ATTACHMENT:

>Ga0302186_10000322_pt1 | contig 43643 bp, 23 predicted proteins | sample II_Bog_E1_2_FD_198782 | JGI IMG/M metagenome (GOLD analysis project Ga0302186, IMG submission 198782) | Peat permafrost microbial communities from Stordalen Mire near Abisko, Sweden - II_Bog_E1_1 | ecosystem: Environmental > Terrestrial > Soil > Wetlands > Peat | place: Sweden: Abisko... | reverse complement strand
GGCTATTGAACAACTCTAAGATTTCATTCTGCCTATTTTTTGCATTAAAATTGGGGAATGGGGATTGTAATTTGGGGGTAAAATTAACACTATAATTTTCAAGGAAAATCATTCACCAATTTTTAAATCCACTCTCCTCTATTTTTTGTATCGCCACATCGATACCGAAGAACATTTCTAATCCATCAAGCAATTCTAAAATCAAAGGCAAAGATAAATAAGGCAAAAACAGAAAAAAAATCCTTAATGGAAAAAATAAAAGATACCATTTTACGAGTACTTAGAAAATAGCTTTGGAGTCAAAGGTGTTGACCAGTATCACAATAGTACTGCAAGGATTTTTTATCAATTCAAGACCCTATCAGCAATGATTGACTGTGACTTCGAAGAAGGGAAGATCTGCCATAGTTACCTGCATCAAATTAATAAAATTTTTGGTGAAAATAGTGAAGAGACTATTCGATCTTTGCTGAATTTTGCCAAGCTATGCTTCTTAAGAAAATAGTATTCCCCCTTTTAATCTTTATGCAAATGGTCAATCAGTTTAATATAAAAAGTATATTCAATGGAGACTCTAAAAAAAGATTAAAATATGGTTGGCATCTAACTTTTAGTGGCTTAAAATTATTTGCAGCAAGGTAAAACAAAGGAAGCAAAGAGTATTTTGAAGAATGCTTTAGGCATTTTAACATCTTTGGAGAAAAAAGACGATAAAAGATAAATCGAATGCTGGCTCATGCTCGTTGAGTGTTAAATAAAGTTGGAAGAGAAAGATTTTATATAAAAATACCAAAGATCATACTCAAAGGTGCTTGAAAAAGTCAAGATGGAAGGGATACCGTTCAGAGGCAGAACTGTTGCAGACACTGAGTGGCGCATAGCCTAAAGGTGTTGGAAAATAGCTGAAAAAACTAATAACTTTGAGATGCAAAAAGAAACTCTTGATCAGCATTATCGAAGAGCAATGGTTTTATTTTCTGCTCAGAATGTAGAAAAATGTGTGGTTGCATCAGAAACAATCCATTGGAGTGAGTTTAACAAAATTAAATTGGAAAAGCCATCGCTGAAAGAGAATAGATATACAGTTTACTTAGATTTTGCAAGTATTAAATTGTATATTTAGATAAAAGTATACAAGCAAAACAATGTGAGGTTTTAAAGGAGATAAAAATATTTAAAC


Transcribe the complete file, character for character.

>Ga0302186_10000322_pt1 | contig 43643 bp, 23 predicted proteins | sample II_Bog_E1_2_FD_198782 | JGI IMG/M metagenome (GOLD analysis project Ga0302186, IMG submission 198782) | Peat permafrost microbial communities from Stordalen Mire near Abisko, Sweden - II_Bog_E1_1 | ecosystem: Environmental > Terrestrial > Soil > Wetlands > Peat | place: Sweden: Abisko... | reverse complement strand
GGCTATTGAACAACTCTAAGATTTCATTCTGCCTATTTTTTGCATTAAAATTGGGGAATGGGGATTGTAATTTGGGGGTAAAATTAACACTATAATTTTCAAGGAAAATCATTCACCAATTTTTAAATCCACTCTCCTCTATTTTTTGTATCGCCACATCGATACCGAAGAACATTTCTAATCCATCAAGCAATTCTAAAATCAAAGGCAAAGATAAATAAGGCAAAAACAGAAAAAAAATCCTTAATGGAAAAAATAAAAGATACCATTTTACGAGTACTTAGAAAATAGCTTTGGAGTCAAAGGTGTTGACCAGTATCACAATAGTACTGCAAGGATTTTTTATCAATTCAAGACCCTATCAGCAATGATTGACTGTGACTTCGAAGAAGGGAAGATCTGCCATAGTTACCTGCATCAAATTAATAAAATTTTTGGTGAAAATAGTGAAGAGACTATTCGATCTTTGCTGAATTTTGCCAAGCTATGCTTCTTAAGAAAATAGTATTCCCCCTTTTAATCTTTATGCAAATGGTCAATCAGTTTAATATAAAAAGTATATTCAATGGAGACTCTAAAAAAAGATTAAAATATGGTTGGCATCTAACTTTTAGTGGCTTAAAATTATTTGCAGCAAGGTAAAACAAAGGAAGCAAAGAGTATTTTGAAGAATGCTTTAGGCATTTTAACATCTTTGGAGAAAAAAGACGATAAAAGATAAATCGAATGCTGGCTCATGCTCGTTGAGTGTTAAATAAAGTTGGAAGAGAAAGATTTTATATAAAAATACCAAAGATCATACTCAAAGGTGCTTGAAAAAGTCAAGATGGAAGGGATACCGTTCAGAGGCAGAACTGTTGCAGACACTGAGTGGCGCATAGCCTAAAGGTGTTGGAAAATAGCTGAAAAAACTAATAACTTTGAGATGCAAAAAGAAACTCTTGATCAGCATTATCGAAGAGCAATGGTTTTATTTTCTGCTCAGAATGTAGAAAAATGTGTGGTTGCATCAGAAACAATCCATTGGAGTGAGTTTAACAAAATTAAATTGGAAAAGCCATCGCTGAAAGAGAATAGATATACAGTTTACTTAGATTTTGCAAGTATTAAATTGTATATTTAGATAAAAGTATACAAGCAAAACAATGTGAGGTTTTAAAGGAGATAAAAATATTTAAAC